• Higher limits under Section 179 expensing (2012 and 2013).

The highlight for the S corporation community is the two-year extension of the shorter, five-year holding period for built-in gains.  Extending the five-year period has been one of our priorities for the past year. The current, overly long ten-year holding period prevents companies from accessing their own capital at a time when capital is scarce. What make more sense than extending the more reasonable five-year period?

The bill announced yesterday does not include 18 provisions that had been previously extended by Congress, and more provisions could potentially be added or deleted tomorrow during the mark-up. So, there’s still a lot of work to do before important built-in gains relief is enacted into law.

Fortunately, we have plenty of allies in the Senate on this provision from both sides of the aisle — Senators Cardin, Snowe, Hatch, Landrieu, Grassley, and Roberts have been key advocates on this issue through the years — and we’ll be working closely with them to get this provision across the finish line! Stay tuned.

Rate Debate Begins

Majority Leader Harry this week filed a motion to proceed to the Senate Democratic bill (S 3414) to extend the Bush tax cuts for all taxpayers except the top two brackets. A procedural vote is scheduled for tomorrow.

Senate Republicans will push to have a vote on their own version which will extend current tax policies for all brackets. If an agreement is not reached on allowing alternatives, Republicans could try to block consideration of the Democratic bill.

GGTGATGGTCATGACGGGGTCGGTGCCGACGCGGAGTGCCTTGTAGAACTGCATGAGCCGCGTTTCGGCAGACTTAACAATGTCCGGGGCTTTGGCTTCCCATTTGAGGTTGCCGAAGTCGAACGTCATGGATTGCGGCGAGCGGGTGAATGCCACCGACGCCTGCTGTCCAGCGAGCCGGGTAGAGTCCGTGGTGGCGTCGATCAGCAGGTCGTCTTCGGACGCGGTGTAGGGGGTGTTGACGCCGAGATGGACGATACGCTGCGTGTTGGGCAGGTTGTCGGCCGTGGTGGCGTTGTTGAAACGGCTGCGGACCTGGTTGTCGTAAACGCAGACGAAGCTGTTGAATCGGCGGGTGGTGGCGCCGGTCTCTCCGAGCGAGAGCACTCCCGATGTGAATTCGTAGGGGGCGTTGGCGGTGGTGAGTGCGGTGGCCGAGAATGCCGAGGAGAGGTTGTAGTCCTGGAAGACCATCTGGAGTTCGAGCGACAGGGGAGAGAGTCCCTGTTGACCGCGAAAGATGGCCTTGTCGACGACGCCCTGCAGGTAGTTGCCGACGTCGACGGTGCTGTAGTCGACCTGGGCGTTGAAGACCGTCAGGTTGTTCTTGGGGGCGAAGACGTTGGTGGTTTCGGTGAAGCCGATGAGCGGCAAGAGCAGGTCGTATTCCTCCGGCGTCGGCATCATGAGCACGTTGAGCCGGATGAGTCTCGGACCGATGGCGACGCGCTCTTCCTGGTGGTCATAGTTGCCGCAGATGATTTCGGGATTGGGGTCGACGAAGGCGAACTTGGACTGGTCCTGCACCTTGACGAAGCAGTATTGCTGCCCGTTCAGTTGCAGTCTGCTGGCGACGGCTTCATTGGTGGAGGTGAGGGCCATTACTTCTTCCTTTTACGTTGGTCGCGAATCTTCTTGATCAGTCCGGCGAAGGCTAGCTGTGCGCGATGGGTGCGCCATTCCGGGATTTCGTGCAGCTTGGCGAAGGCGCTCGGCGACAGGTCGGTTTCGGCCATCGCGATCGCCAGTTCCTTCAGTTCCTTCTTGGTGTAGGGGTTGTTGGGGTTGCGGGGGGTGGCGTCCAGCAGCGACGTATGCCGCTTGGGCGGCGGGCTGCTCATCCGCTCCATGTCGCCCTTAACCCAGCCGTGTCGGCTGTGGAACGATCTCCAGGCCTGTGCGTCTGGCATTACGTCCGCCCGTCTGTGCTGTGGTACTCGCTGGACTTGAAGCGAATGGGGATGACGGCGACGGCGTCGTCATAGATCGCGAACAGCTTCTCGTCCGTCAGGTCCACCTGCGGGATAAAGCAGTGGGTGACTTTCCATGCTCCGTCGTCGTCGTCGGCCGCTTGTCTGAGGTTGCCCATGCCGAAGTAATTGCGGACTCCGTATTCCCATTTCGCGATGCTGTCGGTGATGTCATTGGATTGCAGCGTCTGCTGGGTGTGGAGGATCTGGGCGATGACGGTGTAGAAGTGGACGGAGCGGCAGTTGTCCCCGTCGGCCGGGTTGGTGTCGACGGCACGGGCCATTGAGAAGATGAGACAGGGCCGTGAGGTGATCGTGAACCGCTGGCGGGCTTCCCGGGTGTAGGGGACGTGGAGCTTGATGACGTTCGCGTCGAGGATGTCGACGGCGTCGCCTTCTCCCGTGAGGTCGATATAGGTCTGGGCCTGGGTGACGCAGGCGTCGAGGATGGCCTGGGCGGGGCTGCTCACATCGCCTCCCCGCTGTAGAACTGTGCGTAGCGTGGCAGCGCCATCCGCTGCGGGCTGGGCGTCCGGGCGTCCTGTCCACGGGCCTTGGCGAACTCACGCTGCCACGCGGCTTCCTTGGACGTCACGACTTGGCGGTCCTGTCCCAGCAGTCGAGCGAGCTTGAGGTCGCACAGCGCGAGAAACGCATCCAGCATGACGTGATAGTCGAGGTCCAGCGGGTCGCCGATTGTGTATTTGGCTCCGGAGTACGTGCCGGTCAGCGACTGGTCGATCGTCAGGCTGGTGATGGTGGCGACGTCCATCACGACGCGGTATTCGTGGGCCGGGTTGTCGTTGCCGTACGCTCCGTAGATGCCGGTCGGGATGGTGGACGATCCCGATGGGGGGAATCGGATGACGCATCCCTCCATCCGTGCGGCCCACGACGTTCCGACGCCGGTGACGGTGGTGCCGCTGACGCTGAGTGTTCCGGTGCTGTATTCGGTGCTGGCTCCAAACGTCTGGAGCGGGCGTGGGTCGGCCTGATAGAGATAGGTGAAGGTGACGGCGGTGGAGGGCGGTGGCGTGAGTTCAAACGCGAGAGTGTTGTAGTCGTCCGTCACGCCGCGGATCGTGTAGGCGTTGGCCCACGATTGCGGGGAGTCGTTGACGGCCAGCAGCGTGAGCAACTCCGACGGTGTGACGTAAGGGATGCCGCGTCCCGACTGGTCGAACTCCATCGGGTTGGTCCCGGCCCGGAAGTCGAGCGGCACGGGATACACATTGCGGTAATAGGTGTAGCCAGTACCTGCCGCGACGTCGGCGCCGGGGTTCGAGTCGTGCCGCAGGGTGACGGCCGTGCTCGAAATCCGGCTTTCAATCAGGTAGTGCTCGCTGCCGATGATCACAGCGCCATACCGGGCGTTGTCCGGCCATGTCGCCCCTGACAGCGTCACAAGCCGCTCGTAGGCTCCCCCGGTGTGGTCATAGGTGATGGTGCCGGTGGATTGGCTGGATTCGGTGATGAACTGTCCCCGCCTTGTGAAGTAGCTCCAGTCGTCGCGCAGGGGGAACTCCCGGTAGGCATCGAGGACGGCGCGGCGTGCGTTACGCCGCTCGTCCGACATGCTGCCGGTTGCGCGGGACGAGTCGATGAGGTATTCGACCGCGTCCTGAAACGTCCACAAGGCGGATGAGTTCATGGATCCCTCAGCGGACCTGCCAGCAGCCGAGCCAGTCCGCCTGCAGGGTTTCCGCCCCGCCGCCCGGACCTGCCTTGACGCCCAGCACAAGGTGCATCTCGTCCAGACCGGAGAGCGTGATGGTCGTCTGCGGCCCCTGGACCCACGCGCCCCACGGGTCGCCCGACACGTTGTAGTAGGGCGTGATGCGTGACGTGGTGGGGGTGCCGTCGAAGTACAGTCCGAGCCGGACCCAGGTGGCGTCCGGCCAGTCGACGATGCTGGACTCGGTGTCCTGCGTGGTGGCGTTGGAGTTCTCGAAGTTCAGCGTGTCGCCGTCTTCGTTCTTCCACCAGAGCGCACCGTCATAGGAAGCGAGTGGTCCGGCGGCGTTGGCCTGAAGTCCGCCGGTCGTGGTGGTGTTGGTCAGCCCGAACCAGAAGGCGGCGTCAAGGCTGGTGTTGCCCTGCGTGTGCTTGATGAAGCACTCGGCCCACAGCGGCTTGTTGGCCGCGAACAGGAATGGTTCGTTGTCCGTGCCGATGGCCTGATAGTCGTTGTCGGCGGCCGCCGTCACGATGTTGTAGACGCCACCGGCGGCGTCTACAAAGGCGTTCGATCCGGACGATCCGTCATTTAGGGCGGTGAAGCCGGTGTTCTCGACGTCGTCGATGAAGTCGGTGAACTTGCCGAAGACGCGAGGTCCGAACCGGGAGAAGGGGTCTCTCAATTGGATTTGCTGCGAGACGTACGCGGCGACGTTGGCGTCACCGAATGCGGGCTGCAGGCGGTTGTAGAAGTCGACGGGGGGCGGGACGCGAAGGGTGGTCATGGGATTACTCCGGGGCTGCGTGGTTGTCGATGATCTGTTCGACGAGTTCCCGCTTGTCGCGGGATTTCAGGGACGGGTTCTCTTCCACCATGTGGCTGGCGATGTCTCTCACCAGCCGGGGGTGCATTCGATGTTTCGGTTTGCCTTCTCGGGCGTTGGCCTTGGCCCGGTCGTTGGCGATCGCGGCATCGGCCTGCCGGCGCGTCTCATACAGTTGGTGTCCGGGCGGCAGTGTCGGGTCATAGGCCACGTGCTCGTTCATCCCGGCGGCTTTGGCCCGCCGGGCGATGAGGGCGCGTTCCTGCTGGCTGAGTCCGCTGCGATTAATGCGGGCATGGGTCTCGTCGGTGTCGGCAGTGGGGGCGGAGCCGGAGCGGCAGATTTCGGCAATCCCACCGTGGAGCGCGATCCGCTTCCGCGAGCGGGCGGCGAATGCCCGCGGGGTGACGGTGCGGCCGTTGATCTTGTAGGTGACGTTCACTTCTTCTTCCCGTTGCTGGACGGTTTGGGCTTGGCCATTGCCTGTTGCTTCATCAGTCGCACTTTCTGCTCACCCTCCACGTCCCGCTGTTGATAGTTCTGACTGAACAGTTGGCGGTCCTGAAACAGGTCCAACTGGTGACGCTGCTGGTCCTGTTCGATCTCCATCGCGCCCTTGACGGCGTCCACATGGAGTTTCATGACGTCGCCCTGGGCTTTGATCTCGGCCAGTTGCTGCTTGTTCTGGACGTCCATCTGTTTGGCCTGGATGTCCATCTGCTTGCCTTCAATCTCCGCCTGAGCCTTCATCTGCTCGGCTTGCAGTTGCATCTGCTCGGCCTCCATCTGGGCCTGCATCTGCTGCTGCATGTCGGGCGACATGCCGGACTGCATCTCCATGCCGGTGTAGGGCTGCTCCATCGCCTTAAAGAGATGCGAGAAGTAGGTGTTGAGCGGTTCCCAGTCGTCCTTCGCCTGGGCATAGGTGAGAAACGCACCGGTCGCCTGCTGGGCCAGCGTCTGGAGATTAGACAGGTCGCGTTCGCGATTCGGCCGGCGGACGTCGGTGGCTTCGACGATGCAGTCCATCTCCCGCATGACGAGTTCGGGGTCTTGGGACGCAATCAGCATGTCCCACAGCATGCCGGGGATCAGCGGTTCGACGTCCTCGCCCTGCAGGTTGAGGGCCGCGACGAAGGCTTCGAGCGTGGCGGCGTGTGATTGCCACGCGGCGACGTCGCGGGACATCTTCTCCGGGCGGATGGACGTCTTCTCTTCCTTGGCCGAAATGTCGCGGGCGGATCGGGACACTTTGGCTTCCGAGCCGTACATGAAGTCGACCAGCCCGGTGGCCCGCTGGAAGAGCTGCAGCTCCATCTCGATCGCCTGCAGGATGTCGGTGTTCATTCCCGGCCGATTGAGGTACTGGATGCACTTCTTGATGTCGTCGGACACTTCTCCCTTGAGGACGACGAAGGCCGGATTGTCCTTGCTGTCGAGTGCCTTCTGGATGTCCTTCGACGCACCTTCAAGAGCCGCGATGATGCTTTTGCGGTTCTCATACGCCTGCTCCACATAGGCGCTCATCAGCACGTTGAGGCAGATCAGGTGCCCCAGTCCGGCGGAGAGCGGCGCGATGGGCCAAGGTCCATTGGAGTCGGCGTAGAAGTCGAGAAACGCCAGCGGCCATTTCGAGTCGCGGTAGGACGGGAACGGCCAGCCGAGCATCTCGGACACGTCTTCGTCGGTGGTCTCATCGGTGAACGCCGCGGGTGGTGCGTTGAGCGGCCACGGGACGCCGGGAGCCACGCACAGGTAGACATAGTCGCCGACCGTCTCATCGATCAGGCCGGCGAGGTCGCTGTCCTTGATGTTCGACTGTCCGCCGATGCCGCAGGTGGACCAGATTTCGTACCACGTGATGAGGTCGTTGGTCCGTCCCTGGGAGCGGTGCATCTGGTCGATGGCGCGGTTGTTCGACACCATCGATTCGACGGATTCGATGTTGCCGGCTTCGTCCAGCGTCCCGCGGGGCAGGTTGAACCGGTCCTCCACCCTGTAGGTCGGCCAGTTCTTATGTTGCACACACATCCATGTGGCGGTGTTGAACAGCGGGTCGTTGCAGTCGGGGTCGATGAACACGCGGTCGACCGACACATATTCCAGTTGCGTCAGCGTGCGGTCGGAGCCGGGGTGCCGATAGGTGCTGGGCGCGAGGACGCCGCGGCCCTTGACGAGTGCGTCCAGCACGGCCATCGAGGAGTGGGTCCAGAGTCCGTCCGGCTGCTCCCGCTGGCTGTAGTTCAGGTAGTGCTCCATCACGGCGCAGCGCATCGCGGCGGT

So we now have competing proposals before the US Senate, which begs the question, does Leader Reid have the votes? He starts with 53 Democratic votes in the Senate, so he should be able to block the Republican plan even if he is unable to move forward on his own, but a number of Democratic Senators have either expressed explicit support for extending all the rates, including Joe Lieberman and Jim Webb, or have kept quiet on exactly what their position is.

As to the specifics, the Democratic bill would extend all the 2001 and 2003 Bush tax cuts with the following exceptions:

The top two income tax rates;

  • The top rates on capital gains and dividends for taxpayers making more than $250,000 ($200,000 for singles);
  • The rates and exemption for the estate tax; and
  • The repeal of limits on itemized deductions.

One key difference between the Senate Democratic legislation and the Administration’s position is that the Democratic bill would raise dividend tax rates to 25 percent, rather than the 45 percent under the President’s budget.

While not an exact fit, the Ernst & Young study released last week should give policy makers a clear idea of the long-term consequences of allowing the top rates to rise on income earners and business owners. It would mean fewer jobs, lower wages, and a smaller economy.

House Introduces Plan

Meanwhile, the House has released their own plan to keep tax rates stable while putting into place a process for tax reform. Encompassed in two bills — HR 8 and HR 6169 — the legislation would:

Extend for an additional year, through 2013, the tax reductions originally enacted in 2001 and 2003;

  • Provide a two-year AMT patch (covering 2012 and 2013); and
  • Provide for expedited consideration of tax reform in the 113th Congress.